The Embassy of the Czech Republic held a prestigious conference, From Masaryk to Havel and Beyond: The Struggle for Democracy, with keynote speaker former US Secretary of State Madeleine Albright at the Cosmos Club in Washington, DC, on October 18, 2018.
The conference marked the day, exactly one hundred years ago on October 18, 1918, since the Washington Declaration pronounced the independence of a new state in Central Europe. Tomáš Garrigue Masaryk, the declaration’s author and friend of US President Woodrow Wilson, would become its first freely elected president. Ambassador of the Czech Republic to the United States Hynek Kmoníček emphasized the significance of the date in his opening remarks before a full room of guests, representing Czech-Americans with direct knowledge of the Czech nation’s triumphs and tribulations of the 20th century as well as American thinkers and government leaders of today.
Secretary Albright began her keynote speech with remembering President Masaryk for his ideals, which he shared with President Wilson. She noted that Masaryk spent countless hours educating others on how to express nationalism in a constructive manner. She also stressed the principals of the Washington Declaration, which “liberated mankind,” safeguarded the rights of minorities, and placed women on equal footing with men.
In a questions and answer exchange with Ambassador Kmoníček, Secretary Albright, who was born in Prague, responded as to how she felt about her land of birth. She stated that “her heart is Czech” but her “optimism is American.” With that in mind, Secretary Albright discussed the current political status in regards to the European Union as well as the United States. She noted that “globalization is faceless” and yet it is better to have the EU than to have “small countries fighting each other.” Stressing freedoms of speech and the press, she noted that “there will always be divisions in society... but it’s up to the leaders not to exacerbate them.” When the Ambassador asked if democracy had anything in its toolbox for its preservation, Secretary Albright stressed the importance of voting as well as listening to younger generations.
The first panel, moderated by Peter Doran, President and CEO of the Center for European Policy Analysis, focused on the Czech Case in the European and Global context – Are there Lessons to be Learned? Michael Kraus, Frederick C. Dirks Professor of Political Science at Middlebury College, began the discussion by reiterating the importance of the reverence of Masaryk by Americans in 1918 and Wilson by Czechs thereafter. He noted the significance of the original Washington Declaration being pronounced in English, not the native tongues of its authors. Kenneth Weinstein, President and CEO of the Hudson Institute, joined in by offering countless additional Czech and Czech-American individuals who have greatly contributed to transatlantic ties. When moderator Doran directly asked “What does America want the Czech Republic to commit to now?,” Weinstein stressed that the Czechs remain among the closest US allies in the EU and that the US needs to keep looking at the Czechs as key allies in defense and technology.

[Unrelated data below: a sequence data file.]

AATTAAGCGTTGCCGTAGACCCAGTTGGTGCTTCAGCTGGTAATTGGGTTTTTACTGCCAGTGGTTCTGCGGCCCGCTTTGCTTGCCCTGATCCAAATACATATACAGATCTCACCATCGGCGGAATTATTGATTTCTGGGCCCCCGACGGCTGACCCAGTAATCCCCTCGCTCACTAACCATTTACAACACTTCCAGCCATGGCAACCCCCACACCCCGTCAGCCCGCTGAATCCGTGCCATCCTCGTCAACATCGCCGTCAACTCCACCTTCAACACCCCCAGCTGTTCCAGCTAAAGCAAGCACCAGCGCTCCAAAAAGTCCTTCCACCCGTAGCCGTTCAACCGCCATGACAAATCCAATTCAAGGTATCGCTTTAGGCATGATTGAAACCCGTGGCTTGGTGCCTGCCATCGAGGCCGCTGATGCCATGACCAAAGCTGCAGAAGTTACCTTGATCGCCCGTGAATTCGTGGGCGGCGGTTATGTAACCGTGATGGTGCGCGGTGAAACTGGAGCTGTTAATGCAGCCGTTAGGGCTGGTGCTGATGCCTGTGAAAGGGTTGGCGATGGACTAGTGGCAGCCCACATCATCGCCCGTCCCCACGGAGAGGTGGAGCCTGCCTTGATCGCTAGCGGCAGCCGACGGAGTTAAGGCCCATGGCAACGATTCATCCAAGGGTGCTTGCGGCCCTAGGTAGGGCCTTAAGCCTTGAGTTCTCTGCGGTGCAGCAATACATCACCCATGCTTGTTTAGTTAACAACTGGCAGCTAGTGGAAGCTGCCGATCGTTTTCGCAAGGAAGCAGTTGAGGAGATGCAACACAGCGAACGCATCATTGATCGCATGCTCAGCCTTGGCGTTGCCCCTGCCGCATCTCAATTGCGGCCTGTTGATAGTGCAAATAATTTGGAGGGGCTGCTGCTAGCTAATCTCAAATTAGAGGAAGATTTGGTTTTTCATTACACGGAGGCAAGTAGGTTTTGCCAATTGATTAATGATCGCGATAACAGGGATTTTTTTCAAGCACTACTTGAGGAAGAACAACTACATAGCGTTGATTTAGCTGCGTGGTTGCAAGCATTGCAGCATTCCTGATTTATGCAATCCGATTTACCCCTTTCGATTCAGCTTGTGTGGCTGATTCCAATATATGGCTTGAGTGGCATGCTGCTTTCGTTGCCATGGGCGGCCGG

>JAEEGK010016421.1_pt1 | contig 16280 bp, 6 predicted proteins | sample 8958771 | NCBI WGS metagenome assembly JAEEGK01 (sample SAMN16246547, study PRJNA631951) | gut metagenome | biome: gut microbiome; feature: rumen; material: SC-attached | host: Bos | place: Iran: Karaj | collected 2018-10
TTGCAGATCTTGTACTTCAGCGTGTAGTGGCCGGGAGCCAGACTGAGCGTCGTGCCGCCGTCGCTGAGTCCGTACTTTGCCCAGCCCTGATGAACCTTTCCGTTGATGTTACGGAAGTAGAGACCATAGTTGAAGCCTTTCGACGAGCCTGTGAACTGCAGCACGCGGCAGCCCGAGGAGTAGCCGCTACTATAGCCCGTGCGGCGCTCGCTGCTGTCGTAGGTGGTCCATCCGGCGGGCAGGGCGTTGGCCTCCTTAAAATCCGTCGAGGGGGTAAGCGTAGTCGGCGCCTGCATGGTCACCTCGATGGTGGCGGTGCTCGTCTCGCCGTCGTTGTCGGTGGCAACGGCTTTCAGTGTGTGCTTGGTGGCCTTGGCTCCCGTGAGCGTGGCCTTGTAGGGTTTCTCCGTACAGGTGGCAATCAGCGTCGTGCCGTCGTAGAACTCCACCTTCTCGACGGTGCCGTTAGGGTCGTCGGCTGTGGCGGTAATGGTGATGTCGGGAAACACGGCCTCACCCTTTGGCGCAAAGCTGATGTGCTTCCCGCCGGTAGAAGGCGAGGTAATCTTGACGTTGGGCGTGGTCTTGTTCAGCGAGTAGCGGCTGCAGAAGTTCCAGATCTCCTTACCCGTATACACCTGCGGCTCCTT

The second panel, moderated by David Kramer, Senior Fellow at the Václav Havel Center for Human Rights and Diplomacy at the Florida International University, was a lively exchange on the topic of Are There Good 21st Century Tactics in the Battle for Democracy? Larry Diamond, Senior Fellow at Hoover Institution of Stanford University, delved into the current political situations in Hungary, Russia and the United States, concluding that voting processes were important to achieving change. Heather Conley, Senior Vice President for Europe, Eurasia, and the Arctic at the Center for Strategic and International Studies, underlined that “transparency prevails,” a reference to the Czech motto of “the truth prevails.” She also noted that the political center, stuck between the far right and far left, is too quiet and wished that the power would be given back to the powerless, a nod to former Czech President Václav Havel’s essay. Michael Žantovský, Executive Director at the Václav Havel Library and former Czech Ambassador to the United States, offered a hardheaded approach, stating that “our lack of integrity, responsibility and trust” threatened democracies more than foreign authoritarian regimes. Referencing the discussion of the first panel, he emphasized that “it is our responsibility to keep our house in order.” Moreover, Žantovský hoped that the United States will keep the general framework of security but do better on opening up free trade.
Symbolically, the location of the conference was just a short walk to the statue of Tomáš Garrigue Masaryk in Washington, DC. Ambassador Kmoníček and Secretary Albright laid flowers before the conference at the statue to pay tribute to the great thinker who authored the declaration, giving independence to Czechs one hundred years ago.